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APIACEAE (Umbelliferae) CARROT FAMILY

Lincoln Constance & Margriet Wetherwax, except as noted

Annual to perennial herb [shrub, tree], generally from taproot. Stem: generally ± scapose, generally ribbed, hollow. Leaf: basal and generally cauline, generally alternate; stipules generally 0; petiole base generally sheathing stem; blade generally much dissected, occasionally compound. Inflorescence: umbel or head, simple or compound, generally peduncled; bracts present in involucres or 0; bractlets generally present in "involucels". Flower: many, small, generally bisexual (or some staminate), generally radial (or outer bilateral); calyx 0 or lobes 5, small; petals 5, free, generally ovate or spoon-shaped, generally incurved at tips, generally ± ephemeral; stamens 5; pistil 1, ovary inferior, 2-chambered, generally with a ± conic, persistent projection or platform at tip subtending 2 free styles. Fruit: 2 dry, 1-seeded halves (= mericarps), separating from each other but generally ± persistent to central axis; ribs on halves 5, 2 marginal, 3 to back; oil tubes 1–several per interval between ribs.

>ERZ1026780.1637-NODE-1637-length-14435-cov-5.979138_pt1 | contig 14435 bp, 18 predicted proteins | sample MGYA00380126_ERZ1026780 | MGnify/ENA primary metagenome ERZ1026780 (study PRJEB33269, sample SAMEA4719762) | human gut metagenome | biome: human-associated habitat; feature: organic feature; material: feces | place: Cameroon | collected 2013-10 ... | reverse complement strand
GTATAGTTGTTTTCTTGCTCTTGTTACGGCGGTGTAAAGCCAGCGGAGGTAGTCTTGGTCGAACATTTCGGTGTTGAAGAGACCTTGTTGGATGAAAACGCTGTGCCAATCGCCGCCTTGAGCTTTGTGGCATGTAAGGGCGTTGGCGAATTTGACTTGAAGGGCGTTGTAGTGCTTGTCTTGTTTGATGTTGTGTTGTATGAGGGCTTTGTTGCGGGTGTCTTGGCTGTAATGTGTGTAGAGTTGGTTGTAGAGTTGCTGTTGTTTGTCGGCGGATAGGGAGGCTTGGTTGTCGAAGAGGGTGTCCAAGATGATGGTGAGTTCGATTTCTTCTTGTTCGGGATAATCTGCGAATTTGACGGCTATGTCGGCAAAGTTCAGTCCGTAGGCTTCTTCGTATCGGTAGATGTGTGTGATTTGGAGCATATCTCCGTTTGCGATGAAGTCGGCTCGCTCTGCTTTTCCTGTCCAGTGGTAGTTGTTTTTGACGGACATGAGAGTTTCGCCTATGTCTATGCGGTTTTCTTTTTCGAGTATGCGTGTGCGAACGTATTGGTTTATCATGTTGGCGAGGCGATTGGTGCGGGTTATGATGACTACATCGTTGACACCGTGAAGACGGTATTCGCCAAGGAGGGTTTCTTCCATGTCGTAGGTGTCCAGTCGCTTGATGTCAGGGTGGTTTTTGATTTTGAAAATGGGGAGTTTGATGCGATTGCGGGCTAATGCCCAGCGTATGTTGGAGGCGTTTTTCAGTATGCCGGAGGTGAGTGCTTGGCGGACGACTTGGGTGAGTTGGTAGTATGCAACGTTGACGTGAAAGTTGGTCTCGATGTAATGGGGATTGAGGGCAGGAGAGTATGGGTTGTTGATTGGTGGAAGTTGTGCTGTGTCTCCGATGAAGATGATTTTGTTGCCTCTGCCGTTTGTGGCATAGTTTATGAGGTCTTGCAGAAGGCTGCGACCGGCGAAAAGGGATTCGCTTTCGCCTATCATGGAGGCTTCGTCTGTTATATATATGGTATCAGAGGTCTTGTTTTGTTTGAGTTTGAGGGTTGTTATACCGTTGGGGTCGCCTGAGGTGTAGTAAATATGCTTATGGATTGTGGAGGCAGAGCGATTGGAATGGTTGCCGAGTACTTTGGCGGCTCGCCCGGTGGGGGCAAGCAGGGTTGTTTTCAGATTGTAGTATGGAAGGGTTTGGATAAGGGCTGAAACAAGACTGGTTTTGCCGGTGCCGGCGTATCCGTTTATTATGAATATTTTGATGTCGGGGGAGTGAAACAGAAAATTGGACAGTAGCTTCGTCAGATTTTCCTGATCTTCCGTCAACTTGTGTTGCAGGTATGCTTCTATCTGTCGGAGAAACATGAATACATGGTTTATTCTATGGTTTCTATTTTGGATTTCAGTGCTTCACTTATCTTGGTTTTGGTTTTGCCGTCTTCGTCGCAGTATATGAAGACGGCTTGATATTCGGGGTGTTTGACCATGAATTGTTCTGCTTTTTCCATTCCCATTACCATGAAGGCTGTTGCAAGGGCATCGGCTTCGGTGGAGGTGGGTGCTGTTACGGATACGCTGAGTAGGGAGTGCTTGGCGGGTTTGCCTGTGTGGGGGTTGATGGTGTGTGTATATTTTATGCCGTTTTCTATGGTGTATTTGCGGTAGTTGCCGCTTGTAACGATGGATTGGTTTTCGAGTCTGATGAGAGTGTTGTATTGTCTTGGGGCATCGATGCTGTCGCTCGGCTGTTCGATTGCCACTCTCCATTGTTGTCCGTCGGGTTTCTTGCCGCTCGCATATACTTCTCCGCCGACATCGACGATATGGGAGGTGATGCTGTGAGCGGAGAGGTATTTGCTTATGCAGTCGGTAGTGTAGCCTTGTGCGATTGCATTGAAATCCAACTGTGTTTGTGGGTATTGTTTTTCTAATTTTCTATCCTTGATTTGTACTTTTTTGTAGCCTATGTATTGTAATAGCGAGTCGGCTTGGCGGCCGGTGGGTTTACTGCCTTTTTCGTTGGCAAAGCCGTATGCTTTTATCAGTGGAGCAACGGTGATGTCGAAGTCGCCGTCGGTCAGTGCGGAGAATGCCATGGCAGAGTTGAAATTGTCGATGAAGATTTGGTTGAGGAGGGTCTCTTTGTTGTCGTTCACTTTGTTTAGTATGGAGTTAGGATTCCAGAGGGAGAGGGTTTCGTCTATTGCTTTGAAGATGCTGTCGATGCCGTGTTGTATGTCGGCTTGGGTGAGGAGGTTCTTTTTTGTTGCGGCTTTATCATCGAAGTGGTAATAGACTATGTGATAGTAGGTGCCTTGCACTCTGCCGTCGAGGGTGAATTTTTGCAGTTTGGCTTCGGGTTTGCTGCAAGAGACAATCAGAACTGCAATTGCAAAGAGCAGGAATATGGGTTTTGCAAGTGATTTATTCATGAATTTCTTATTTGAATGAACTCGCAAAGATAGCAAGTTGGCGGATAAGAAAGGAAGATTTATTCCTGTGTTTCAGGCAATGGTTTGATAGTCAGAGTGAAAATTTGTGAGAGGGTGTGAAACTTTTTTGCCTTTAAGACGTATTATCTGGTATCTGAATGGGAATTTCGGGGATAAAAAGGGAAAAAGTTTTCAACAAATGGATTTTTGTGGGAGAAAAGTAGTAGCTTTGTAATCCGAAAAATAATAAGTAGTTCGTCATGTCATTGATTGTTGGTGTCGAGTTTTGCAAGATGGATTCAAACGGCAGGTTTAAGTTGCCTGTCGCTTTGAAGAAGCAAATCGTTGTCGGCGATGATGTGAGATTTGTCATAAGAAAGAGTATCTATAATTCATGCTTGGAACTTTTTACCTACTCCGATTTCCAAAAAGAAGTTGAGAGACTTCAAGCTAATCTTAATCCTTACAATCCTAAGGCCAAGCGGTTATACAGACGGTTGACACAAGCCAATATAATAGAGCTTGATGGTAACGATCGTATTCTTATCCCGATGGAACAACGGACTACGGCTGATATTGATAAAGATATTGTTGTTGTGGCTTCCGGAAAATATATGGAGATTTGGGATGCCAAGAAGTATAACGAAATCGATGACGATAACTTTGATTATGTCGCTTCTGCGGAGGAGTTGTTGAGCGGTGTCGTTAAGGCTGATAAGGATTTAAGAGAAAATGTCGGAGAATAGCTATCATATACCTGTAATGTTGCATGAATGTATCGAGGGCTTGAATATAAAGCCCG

300 genera, 3000 species: ± worldwide, especially temperate; many cultivated for food or spice (e.g., Carum, caraway; Daucus; Petroselinum); Bupleurum lancifolium Hornem. is historical garden weed; some toxic (e.g., Conium). Mature fruit generally critical in identification, shape given in outline. Hydrocotyle moved to Araliaceae. Petroselinum crispum (Mill.) A.W. Hill is a waif. —Scientific Editors: Douglas H. Goldman, Bruce G. Baldwin.

Key to Apiaceae

LOMATIUM